A gun with the “smart” technology would sense the gun owner’s biometrics and grip pattern, allowing only the registered gun owner to operate the weapon. Similar devices, such as RFID chips and magnetic rings, are both available and under development.

However, Nick Bilton, technology reporter for The New York Times’ technology blog “Bits,” wrote Wednesday that weapons featuring the biometric technology are hard to find in stores, because demand is low.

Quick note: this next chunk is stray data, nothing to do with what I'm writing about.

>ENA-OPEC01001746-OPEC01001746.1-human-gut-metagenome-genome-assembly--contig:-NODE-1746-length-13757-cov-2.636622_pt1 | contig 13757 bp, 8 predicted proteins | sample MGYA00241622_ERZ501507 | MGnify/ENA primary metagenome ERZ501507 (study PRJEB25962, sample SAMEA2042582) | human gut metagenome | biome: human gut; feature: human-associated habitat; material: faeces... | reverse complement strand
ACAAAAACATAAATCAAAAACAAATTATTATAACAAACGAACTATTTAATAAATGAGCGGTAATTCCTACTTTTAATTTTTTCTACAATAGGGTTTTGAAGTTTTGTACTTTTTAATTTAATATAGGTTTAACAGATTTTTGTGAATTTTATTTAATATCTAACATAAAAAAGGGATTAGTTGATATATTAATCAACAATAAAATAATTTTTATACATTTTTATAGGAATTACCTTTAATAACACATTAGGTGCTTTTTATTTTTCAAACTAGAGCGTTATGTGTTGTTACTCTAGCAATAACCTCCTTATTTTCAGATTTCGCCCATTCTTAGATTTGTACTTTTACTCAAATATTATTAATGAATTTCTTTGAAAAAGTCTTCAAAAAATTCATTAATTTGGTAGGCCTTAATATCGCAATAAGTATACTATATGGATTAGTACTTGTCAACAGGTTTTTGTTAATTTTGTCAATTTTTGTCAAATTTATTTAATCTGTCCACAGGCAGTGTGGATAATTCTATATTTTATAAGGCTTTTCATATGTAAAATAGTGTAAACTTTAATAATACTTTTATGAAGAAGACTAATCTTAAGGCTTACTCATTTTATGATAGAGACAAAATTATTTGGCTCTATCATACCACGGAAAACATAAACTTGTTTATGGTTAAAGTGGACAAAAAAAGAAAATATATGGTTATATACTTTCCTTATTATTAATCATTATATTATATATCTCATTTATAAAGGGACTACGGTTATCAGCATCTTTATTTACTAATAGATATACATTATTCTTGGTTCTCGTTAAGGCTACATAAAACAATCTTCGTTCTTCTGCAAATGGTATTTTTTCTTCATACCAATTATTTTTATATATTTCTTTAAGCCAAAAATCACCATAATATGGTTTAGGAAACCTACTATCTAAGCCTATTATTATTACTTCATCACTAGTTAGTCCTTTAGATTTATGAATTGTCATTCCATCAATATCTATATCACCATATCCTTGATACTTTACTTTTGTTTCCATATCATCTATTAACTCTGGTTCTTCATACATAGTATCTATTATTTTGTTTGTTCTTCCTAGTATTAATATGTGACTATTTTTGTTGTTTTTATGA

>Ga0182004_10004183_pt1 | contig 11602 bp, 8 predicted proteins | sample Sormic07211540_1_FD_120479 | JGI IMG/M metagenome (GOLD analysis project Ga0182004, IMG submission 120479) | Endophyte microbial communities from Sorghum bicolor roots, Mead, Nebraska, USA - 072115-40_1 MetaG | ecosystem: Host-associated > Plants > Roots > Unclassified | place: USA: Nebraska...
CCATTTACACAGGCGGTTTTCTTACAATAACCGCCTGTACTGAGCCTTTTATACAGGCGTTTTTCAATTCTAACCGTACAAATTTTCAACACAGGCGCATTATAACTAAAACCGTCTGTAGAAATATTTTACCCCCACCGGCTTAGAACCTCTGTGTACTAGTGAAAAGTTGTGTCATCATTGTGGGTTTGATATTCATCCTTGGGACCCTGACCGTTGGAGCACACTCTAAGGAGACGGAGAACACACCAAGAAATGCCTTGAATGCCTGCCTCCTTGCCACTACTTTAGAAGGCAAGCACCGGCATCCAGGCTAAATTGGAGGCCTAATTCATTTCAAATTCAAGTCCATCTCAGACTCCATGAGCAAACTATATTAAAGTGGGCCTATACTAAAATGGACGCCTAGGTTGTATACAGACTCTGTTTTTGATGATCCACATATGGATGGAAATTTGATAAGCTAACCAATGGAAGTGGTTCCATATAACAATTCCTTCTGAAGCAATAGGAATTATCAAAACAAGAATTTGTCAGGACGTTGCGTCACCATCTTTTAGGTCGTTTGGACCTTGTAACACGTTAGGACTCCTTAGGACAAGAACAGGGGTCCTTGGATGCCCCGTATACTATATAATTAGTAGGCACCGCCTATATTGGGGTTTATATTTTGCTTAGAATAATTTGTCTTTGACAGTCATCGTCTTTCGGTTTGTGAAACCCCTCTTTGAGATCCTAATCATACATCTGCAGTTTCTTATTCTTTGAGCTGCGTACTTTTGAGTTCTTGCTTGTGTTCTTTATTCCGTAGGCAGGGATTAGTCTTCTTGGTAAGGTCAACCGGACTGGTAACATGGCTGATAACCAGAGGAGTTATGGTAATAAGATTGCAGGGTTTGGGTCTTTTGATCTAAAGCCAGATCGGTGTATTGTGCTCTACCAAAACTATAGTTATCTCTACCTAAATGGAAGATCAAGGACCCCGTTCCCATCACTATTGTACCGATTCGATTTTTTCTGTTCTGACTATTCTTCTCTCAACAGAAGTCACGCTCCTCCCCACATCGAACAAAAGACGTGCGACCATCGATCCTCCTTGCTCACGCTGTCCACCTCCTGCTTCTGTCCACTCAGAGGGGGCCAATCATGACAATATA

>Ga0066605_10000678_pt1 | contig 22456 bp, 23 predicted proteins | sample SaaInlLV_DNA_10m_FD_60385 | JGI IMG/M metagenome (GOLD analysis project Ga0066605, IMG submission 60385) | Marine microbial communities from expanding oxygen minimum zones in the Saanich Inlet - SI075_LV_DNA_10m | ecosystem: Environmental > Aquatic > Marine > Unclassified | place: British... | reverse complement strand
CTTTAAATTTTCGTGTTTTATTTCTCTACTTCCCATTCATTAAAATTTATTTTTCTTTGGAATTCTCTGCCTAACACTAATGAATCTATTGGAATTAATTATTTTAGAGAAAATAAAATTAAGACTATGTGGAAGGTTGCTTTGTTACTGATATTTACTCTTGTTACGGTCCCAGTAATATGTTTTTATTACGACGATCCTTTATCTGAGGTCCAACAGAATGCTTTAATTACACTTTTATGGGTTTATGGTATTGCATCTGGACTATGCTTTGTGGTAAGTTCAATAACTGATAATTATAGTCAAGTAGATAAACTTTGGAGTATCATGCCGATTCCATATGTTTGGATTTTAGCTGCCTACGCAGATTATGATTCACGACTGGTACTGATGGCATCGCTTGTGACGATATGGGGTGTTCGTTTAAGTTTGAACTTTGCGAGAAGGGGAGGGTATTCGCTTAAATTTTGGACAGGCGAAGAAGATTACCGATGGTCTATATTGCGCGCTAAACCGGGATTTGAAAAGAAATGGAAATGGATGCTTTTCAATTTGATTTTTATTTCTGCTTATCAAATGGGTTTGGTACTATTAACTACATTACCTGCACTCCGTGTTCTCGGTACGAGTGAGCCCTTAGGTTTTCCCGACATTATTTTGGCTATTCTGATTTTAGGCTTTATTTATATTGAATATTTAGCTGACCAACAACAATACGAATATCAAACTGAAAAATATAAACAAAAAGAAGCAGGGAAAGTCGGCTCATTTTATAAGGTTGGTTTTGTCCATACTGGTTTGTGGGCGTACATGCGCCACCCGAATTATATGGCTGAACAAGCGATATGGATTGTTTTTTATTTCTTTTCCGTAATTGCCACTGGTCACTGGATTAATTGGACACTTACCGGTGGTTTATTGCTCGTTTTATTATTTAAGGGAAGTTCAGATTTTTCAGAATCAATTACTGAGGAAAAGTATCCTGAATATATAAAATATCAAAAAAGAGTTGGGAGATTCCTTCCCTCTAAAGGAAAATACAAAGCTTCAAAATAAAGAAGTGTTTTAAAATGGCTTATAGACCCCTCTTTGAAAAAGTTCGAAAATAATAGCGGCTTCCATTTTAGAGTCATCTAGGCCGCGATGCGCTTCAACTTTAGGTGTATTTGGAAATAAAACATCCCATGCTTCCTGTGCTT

“No one thinks a smart gun will stop a determined killer,” Bilton said.